The crux of my bewilderment, I suppose, is that you can see clear evidence of mischief on the part of publishing companies (again, there are many examples illustrated in this thread), and admittedly many of you own e-readers. Why, then, do some of you pay exorbitant sums for e-books, knowing that you are being gouged, particularly when you consider that many people buy e-readers thinking that they will benefit from what is supposed to be a less expensive medium for distribution when compared to traditional book publishing? If you like the author's work, wait until the e-book is reasonably, some would even say fairly, priced, or buy a cheaper version of the traditional format. There are people who will download a pirated copy of some work, love it, and never pay a penny for the experience. Unfortunately, these unscrupulous people fail to see the merit in supporting the creator of whatever it was they enjoyed. Ignoring for the moment the complex and intricate compensatory agreements made between authors and publishers, those pirates who never pay fail to realize that by paying for the experience, they are voting with their dollar, encouraging that author to create more of what they enjoy so much. I am not speaking of these people, as I can see from the honesty in previous posters' stories that they paid for something they believed they would enjoy, even knowing they were being ripped off. I am talking about those honest, conscientious readers who, finding that they have enjoyed something, understand their obligation to compensate that something's creator for their time and effort. Why, when a pirated copy of something you have been waiting eagerly for, do you let the publishers take advantage of your enthusiasm for the work?

Posted on Nov 7, 2012, 7:31:33 AM PST
C. Moore says:
I know I have purchased many many more books since I bought my Kindle than I did before. Why?? Where in the world was I going to store all those books? Also, being able to increase the font size has allowed my older parents to enjoy reading for the first time in a very long time - they simply could not read the small font used in most hard bound and paperback books. Somehow I doubt that I am the only person out there who can say that. Publishing companies are just cutting off their noses to spite their face by discouraging consumers from buying e-books. All they need to do is look at the rising percentages of their sales that are e-books. Hello - anybody home??

Like many others, I am fed up with the games some publishing companies are playing. I am anxious to read AMoL but I will not buy it until I can buy a used hard copy. I refuse to give the publishing company any of my money when they play ignorant games like holding off publishing e-book versions and then over-charging. Sorry Brandon and whoever else would profit from my purchasing a new copy but there is a principle involved here and I hope others will think about this also.

In reply to an earlier post on Nov 7, 2012, 4:20:13 PM PST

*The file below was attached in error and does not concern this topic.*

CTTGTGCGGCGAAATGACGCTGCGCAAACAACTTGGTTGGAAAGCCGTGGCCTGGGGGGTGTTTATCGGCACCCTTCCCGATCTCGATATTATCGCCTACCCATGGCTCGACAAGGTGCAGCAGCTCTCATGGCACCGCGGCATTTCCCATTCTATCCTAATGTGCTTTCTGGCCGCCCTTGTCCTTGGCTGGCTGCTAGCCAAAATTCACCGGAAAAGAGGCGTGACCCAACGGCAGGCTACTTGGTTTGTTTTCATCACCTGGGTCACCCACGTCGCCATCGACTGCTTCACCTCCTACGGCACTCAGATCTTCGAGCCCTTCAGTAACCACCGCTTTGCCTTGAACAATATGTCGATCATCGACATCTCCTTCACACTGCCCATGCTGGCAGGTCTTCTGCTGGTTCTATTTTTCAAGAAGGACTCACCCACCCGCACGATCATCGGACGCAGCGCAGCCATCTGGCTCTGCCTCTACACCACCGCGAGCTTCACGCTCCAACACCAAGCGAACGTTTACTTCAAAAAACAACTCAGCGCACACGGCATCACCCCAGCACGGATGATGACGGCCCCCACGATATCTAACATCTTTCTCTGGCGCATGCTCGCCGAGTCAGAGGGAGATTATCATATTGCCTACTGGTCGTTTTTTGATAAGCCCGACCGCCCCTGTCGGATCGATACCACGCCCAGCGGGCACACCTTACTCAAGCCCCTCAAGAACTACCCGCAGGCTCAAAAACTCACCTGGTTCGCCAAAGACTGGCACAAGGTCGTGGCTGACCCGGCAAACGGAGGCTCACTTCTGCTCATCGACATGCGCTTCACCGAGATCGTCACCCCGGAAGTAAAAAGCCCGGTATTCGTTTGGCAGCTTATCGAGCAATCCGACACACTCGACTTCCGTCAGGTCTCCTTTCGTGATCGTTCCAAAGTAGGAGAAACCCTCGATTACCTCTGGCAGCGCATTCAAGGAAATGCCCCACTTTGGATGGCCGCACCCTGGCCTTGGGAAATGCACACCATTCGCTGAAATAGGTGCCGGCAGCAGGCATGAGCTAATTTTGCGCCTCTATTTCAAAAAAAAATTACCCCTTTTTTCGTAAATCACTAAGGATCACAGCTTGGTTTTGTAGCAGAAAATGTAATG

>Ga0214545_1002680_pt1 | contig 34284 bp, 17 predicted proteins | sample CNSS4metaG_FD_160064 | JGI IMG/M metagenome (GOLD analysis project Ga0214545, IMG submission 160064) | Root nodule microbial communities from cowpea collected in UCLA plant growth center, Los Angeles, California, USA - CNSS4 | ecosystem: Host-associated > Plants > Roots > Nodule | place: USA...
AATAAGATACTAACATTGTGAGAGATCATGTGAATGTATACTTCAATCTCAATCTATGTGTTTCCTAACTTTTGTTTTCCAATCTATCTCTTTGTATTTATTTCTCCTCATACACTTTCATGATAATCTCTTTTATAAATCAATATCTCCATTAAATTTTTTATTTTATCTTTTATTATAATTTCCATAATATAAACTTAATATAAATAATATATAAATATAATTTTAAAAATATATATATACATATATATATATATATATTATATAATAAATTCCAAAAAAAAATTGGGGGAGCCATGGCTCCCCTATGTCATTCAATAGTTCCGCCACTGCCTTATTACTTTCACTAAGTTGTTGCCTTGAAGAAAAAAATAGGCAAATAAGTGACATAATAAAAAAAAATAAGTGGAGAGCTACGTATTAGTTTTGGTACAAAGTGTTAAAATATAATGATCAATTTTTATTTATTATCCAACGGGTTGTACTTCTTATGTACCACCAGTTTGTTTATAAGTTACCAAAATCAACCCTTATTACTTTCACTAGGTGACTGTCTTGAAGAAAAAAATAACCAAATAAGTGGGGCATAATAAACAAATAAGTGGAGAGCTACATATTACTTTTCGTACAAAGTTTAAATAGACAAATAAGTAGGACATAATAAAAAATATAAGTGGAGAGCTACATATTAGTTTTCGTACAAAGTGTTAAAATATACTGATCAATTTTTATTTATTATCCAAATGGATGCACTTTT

R. Smith says:
The sad thing is, Brandon Sanderson himself is _very_ supportive of ebooks. (Just a few days ago he tweeted that anyone who bought a hardcopy of his latest novella, The Emperor's Soul, should send him a message, with a picture of the receipt as proof of purchase, and he'd get them a free copy of the ebook. How cool is that?)

Posted on Nov 14, 2012, 9:13:25 PM PST
Gary Miller says:
This asinine delay in releasing the ebook will cost them my business. I'll have already read it for free from the library before then, whereas if I could buy it the day it comes out I would. When will they learn to stop playing games? I hope they lose hard in the antitrust lawsuit.

In reply to an earlier post on Nov 27, 2012, 6:45:19 PM PST
Last edited by the author on Nov 27, 2012, 6:48:24 PM PST
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In reply to an earlier post on Nov 27, 2012, 6:47:21 PM PST
Last edited by the author on Nov 27, 2012, 6:50:40 PM PST
@Micheal Petty

BS. Pure and Simple BS following your guidelines anyone at anytime at any price can say this is too much I shouldn't have to pay this price.
This is a premium item its not needed you don't need it to survive you need it for your enjoyment any claim of but it costs too much is moot Its a premium item these companies can charge whatever they want you as the consumer have the choice of not buying it.

Claiming price is any justification for theft is a lame excuse most people under that attitude were going to pirate it anyways.

In reply to an earlier post on Nov 28, 2012, 4:27:56 AM PST
I never said I wasn't buying it. I have already pre-ordered a copy of the hardback.
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Participants:  59
Total posts:  73
Initial post:  Apr 2, 2012
Latest post:  Mar 23, 2013

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A Memory of Light  (Wheel of Time, Book 14)
A Memory of Light (Wheel of Time, Book 14) by Robert Jordan (Hardcover - January 8, 2013)